Automatic focus point selection
When you are focusing automatically you need to have the active AF point over the subject in the viewfinder to get it sharp.
Broadly speaking, there are two ways of selecting the AF point using this camera focus technique.
The easiest is to let your camera decide for you and use the automatic AF selection point option.
In many situations the camera will do a decent job and this is a useful option when you don’t have much time to get the shot.
However, your camera will usually try to focus on the closest object near the centre of the frame and it’s not usually very good at pin-pointing smaller subjects or fine details.
For this reason it’s often better to set the AF point yourself.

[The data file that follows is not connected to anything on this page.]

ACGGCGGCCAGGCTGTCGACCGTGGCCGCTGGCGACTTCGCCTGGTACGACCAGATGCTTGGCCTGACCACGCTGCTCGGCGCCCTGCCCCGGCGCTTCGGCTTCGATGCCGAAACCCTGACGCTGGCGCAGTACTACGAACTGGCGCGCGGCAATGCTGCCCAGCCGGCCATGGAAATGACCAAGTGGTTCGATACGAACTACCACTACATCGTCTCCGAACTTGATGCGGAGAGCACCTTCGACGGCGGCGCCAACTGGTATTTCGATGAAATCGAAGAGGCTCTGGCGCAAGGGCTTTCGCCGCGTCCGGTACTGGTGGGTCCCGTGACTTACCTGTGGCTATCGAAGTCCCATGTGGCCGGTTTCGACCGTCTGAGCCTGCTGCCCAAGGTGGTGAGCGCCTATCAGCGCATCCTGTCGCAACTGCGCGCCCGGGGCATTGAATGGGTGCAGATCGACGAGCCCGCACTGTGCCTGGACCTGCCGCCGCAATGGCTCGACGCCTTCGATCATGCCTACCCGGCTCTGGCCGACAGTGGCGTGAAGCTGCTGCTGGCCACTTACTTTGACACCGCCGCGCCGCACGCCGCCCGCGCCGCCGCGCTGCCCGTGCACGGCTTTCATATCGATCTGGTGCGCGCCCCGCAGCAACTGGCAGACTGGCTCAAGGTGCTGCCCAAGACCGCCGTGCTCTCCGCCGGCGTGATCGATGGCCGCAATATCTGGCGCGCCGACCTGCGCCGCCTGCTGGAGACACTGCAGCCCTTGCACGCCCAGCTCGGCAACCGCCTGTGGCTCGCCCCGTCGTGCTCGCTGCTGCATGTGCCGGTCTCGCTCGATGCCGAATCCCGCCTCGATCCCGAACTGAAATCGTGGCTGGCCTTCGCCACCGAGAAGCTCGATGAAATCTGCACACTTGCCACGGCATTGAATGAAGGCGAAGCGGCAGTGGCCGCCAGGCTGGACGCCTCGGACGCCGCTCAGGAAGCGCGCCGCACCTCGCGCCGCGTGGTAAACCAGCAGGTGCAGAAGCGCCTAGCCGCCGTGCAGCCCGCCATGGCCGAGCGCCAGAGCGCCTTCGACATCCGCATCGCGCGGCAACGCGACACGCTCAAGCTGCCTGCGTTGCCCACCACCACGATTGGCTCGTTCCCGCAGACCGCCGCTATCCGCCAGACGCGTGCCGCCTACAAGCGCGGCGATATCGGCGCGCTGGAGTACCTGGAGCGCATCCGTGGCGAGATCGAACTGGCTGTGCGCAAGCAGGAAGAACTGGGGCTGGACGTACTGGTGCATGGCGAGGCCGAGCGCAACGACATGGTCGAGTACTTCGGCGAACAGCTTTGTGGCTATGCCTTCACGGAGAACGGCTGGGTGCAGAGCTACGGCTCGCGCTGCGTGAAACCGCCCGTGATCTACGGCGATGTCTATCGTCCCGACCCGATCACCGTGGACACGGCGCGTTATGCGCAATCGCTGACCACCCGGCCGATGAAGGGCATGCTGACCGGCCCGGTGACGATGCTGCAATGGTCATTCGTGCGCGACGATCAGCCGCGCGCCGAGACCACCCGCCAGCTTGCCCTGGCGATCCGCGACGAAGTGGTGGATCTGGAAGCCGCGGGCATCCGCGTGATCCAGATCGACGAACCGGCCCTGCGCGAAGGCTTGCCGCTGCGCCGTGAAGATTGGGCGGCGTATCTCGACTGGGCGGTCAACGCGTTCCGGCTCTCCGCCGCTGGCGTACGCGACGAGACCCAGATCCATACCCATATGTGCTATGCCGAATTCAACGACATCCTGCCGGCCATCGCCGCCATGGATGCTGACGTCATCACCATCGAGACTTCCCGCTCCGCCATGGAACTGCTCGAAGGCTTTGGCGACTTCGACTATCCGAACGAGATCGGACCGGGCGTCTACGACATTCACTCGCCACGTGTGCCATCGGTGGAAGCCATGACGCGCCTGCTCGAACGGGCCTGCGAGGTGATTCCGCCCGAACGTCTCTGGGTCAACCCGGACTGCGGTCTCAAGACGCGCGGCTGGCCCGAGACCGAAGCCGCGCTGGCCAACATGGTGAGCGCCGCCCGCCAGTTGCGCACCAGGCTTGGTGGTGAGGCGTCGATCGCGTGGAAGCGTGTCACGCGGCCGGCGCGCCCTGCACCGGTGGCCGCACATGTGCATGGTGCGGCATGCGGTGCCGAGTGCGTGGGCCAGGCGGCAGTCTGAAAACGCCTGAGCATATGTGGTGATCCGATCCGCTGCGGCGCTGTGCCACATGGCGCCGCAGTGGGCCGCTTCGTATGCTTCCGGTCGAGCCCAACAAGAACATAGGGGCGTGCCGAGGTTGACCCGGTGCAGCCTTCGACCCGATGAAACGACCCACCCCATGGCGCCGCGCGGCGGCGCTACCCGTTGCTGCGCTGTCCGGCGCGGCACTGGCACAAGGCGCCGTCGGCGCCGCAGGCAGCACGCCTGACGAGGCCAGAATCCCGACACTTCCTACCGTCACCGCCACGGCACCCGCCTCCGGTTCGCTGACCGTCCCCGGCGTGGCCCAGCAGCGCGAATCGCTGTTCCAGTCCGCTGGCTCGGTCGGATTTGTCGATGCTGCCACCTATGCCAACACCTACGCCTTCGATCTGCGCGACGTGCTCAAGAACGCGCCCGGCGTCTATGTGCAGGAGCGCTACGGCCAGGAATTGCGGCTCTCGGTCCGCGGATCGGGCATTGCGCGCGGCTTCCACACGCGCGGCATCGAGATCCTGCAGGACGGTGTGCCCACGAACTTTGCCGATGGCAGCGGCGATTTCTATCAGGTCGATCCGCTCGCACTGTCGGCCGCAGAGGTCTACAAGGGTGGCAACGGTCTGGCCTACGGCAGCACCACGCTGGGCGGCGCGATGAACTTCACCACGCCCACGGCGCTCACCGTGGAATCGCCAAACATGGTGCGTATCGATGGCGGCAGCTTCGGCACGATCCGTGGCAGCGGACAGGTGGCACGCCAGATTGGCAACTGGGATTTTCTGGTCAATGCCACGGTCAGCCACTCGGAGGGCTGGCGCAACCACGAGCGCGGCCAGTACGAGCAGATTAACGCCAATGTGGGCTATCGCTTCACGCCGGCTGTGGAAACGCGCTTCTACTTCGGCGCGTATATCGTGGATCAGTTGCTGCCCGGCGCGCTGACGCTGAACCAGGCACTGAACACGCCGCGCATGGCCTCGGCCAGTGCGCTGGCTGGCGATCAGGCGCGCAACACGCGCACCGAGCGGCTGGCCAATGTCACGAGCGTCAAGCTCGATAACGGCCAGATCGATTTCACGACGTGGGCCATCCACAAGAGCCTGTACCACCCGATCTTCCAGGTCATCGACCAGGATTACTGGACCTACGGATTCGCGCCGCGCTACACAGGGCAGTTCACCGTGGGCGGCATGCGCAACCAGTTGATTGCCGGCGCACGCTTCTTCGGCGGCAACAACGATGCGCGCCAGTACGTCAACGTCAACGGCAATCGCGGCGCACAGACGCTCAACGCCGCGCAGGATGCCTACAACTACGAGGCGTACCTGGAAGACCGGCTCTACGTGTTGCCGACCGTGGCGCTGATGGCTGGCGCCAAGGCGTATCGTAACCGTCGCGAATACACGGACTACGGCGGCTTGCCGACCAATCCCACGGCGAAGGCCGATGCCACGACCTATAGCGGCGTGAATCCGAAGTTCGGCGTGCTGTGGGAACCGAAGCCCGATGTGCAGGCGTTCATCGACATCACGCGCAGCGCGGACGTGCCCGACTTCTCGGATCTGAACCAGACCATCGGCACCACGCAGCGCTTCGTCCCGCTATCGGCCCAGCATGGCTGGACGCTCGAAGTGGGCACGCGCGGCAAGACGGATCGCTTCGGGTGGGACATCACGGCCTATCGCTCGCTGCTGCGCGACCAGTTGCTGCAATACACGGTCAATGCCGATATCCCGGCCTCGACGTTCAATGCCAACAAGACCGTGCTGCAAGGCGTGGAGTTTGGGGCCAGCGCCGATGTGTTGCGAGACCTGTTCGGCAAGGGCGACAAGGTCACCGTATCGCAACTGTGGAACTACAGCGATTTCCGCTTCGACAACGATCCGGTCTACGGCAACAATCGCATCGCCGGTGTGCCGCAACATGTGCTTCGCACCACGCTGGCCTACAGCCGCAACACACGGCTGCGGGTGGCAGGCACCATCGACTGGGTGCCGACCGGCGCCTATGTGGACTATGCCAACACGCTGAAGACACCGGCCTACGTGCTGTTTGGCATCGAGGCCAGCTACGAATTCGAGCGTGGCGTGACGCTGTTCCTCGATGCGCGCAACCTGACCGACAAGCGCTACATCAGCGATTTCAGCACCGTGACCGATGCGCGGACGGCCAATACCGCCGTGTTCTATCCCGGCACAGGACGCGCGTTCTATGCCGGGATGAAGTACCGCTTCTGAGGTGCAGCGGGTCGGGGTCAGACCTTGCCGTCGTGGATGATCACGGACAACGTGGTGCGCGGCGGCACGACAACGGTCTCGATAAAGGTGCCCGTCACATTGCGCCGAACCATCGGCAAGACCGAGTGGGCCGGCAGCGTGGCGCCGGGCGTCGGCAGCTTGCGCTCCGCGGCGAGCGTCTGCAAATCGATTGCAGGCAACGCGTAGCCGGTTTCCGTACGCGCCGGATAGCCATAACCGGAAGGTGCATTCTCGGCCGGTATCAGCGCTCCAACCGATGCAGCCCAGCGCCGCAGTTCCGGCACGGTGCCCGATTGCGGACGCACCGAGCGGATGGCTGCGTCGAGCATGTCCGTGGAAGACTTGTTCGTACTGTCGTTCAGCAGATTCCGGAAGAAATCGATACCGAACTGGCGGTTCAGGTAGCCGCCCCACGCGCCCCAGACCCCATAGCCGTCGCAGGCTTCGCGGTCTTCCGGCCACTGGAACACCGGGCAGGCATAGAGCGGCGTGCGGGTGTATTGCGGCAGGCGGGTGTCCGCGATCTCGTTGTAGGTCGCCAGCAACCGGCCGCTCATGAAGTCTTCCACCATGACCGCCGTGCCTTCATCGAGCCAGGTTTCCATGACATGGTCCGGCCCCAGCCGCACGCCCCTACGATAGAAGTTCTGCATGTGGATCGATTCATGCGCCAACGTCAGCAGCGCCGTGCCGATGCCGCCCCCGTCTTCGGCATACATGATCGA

Manual AF point selection
Setting the AF point yourself gives you the maximum level of control over where your camera focuses, and it’s a good option for landscape, still life and portrait photography when you have time to operate the necessary camera controls.
Setting this camera focus option is usually done by pressing the AF point selection button and then using the navigation controls to select the AF point you want while you look through the viewfinder.
Once you reach the AF point that is over your subject, you’re ready to focus and take the picture.
In some cases you may be able to set the navigation controls to select the AF point directly without the need to press a button beforehand, but this can be at the expense of their usual shortcut functions.
PAGE 1: Manual Focus, Single AF, Continuous AF
PAGE 2: Automatic focus point selection, Manual focus point selection
PAGE 3: Face Detection AF, Focus and re-compose technique
PAGE 4: Back button focusing, Hyperfocal distance focusing, Focus stacking